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Should I Buy Exxon Mobil? 3 Pros, 3 Cons

A hyper-long-term focus has served XOM well


The past year has been somewhat disappointing for Exxon Mobil (NYSE:XOM) shareholders.

Stock of the WeekIn the past 52 weeks, XOM has gained only about 3% to lag far behind the broader market. Though, in fairness, it’s not the only large energy major to show signs of sluggishness — in the same time period, Royal Dutch Shell (NYSE:RDS.A, RDS.B) has fallen by about 6% and BP (NYSE:BP) is flat.

Still, Exxon has been kind to investors over the longer-term, with the stock returning more than 10% annually in the past decade.

So, heading into Exxon’s earnings report tomorrow morning, should you buy Exxon hoping now’s just a lull and that better things will be sparked soon, or should you just avoid this sluggish giant? To see, let’s look at the pros and cons:


Financial Strength: Last year, XOM’s earnings increased by 9% to a whopping $44.9 billion — and actually 15% once share buybacks were factored in. In fact, since 2008, XOM has distributed $145 billion to shareholders via dividends and repurchases. During this time, the dividend has improved by 59% (XOM has boosted its payouts for 30 consecutive years) to its current 57-cent quarterly payout yielding 2.6% annually.

Mega-Trends: According to XOM, global GDP is expected to double over the next 30 years. That almost guarantees we’ll see a continued (and increased) demand for energy; right now, forecasts are for 35% growth in that time. Natural gas likely will be the big winner, with forecast growth of 60%. XOM is one of the largest producers in the industry thanks to its $41 billion acquisition of XTO Energy in 2010.

Production: This is critical for Exxon, and thanks to its vast resources, it has been able to keep improving its reserves. Exxon has leading-edge technologies like 3-D seismic systems, lasers and Big Data software. At the same time, the company has great expertise in deepwater, oil sands, Arctic environments and unconventionals. When it comes to projects, XOM has a wide global footprint, including areas like Iraq, Nigeria, Papua New Guinea, Columbia and Norway. But perhaps the most interesting play is in Russia, with a massive partnership with Rosneft (PINK:RNFTF) that allows it to explore 150 million acres in the Arctic — an area six times larger than the Gulf of Mexico region that might contain up to 90 billion barrels of oil, or a quarter of the world’s undiscovered oil.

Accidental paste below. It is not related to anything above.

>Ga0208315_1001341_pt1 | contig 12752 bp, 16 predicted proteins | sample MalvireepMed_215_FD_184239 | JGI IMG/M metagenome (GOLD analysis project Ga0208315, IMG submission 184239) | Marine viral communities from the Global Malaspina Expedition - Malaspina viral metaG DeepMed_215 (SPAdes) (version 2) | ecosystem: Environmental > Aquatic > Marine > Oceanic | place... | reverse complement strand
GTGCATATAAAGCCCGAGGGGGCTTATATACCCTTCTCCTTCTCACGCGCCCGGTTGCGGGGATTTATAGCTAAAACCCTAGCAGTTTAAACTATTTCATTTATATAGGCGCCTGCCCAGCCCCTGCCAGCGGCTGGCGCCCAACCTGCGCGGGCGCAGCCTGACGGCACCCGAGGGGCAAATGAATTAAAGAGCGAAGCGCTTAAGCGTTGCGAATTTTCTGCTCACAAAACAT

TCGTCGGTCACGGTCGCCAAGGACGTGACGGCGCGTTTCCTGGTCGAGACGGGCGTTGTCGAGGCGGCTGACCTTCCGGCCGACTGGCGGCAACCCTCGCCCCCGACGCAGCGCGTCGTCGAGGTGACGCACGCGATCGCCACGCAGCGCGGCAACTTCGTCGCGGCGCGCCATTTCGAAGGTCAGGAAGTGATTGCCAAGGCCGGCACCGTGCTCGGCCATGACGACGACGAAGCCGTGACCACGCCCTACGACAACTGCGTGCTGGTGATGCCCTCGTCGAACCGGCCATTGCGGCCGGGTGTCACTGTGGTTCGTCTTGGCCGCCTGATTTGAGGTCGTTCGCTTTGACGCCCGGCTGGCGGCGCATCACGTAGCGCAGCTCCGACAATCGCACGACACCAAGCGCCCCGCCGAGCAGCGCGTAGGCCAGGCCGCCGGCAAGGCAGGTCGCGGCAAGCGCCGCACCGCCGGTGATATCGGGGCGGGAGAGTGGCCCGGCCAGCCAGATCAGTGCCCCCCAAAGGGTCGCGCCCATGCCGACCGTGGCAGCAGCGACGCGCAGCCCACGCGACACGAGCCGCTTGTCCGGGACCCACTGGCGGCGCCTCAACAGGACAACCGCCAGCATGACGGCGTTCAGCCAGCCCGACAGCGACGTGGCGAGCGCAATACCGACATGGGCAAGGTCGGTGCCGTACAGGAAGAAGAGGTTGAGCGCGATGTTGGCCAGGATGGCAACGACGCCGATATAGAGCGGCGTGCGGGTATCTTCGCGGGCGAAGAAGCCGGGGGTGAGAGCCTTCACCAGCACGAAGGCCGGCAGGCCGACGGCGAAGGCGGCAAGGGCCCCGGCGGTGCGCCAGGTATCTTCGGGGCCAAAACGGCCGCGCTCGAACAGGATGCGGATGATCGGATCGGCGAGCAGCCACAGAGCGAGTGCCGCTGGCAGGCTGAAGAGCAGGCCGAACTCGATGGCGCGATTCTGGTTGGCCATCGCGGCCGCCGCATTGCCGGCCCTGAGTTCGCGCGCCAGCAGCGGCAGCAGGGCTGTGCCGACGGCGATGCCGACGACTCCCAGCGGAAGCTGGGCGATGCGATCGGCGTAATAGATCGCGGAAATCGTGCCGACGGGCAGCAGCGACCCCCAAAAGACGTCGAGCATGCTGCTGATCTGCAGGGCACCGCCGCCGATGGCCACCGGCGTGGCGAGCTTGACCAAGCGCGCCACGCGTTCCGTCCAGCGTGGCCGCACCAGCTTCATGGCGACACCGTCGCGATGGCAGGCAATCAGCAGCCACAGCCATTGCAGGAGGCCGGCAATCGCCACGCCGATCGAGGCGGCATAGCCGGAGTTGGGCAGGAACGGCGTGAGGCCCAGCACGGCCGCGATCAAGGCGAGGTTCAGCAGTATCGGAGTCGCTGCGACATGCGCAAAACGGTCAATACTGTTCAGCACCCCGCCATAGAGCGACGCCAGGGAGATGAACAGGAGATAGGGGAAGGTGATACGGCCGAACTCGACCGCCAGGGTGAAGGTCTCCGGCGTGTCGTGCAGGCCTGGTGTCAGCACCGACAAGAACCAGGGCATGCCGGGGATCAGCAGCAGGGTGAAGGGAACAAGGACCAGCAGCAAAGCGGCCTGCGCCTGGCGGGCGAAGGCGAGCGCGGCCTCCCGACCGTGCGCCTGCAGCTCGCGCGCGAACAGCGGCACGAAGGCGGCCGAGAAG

Oil Prices: These can be volatile, and we’ve already seen crude prices take a big hit so far this year. Some factors at play include a global economic slowdown and a moderation of geopolitical pressures. As seen with the financial crisis of 2008, the global economic system is vulnerable to shocks. All it will take is another implosion — say a hard landing in China — and things could get even more problematic for crude.

Secular Changes: Following years of relatively high oil prices, the globe has been increasingly moving toward energy alternatives and conservation systems. These factors — trends that are likely to continue — could easily keep a cap on oil price growth, too.

Disasters: This is the big X-factor of the oil business. The fallout of BP’s Deepwater Horizon oil spill in the Gulf of Mexico is evidence enough of the potential for calamity. In BP’s case, it had to reserve about $40 billion for related costs. Granted, XOM has stringent safety and risk management systems (resulting from its own massive spill, the Exxon Valdez, in 1989), but there’s no guarantees in this business.


Exxon Mobil is a standout in the energy industry, with a massive footprint that goes well beyond production and into refining and marketing across 150 countries. Not to mention it’s also one of the world’s largest chemical companies.

It also has strong management that has always taken a long-term tack, which has meant huge investments; currently, XOM plans to invest $38 billion annually for the next five years to find new opportunities.

Lastly, it’s a highly efficient organization, boasting a 25.4% return on equity that’s the envy of its peers.

So should you buy Exxon Mobil? Yes — short of a disaster in tomorrow’s earnings report, the pros will outweigh the cons on XOM in the near-term.

Tom Taulli runs the InvestorPlace blog IPO Playbook. He is also the author of High-Profit IPO StrategiesAll About Commodities, and All About Short Selling. Follow him on Twitter at @ttaulli. As of this writing, he did not hold a position in any of the aforementioned securities.

Article printed from InvestorPlace Media,

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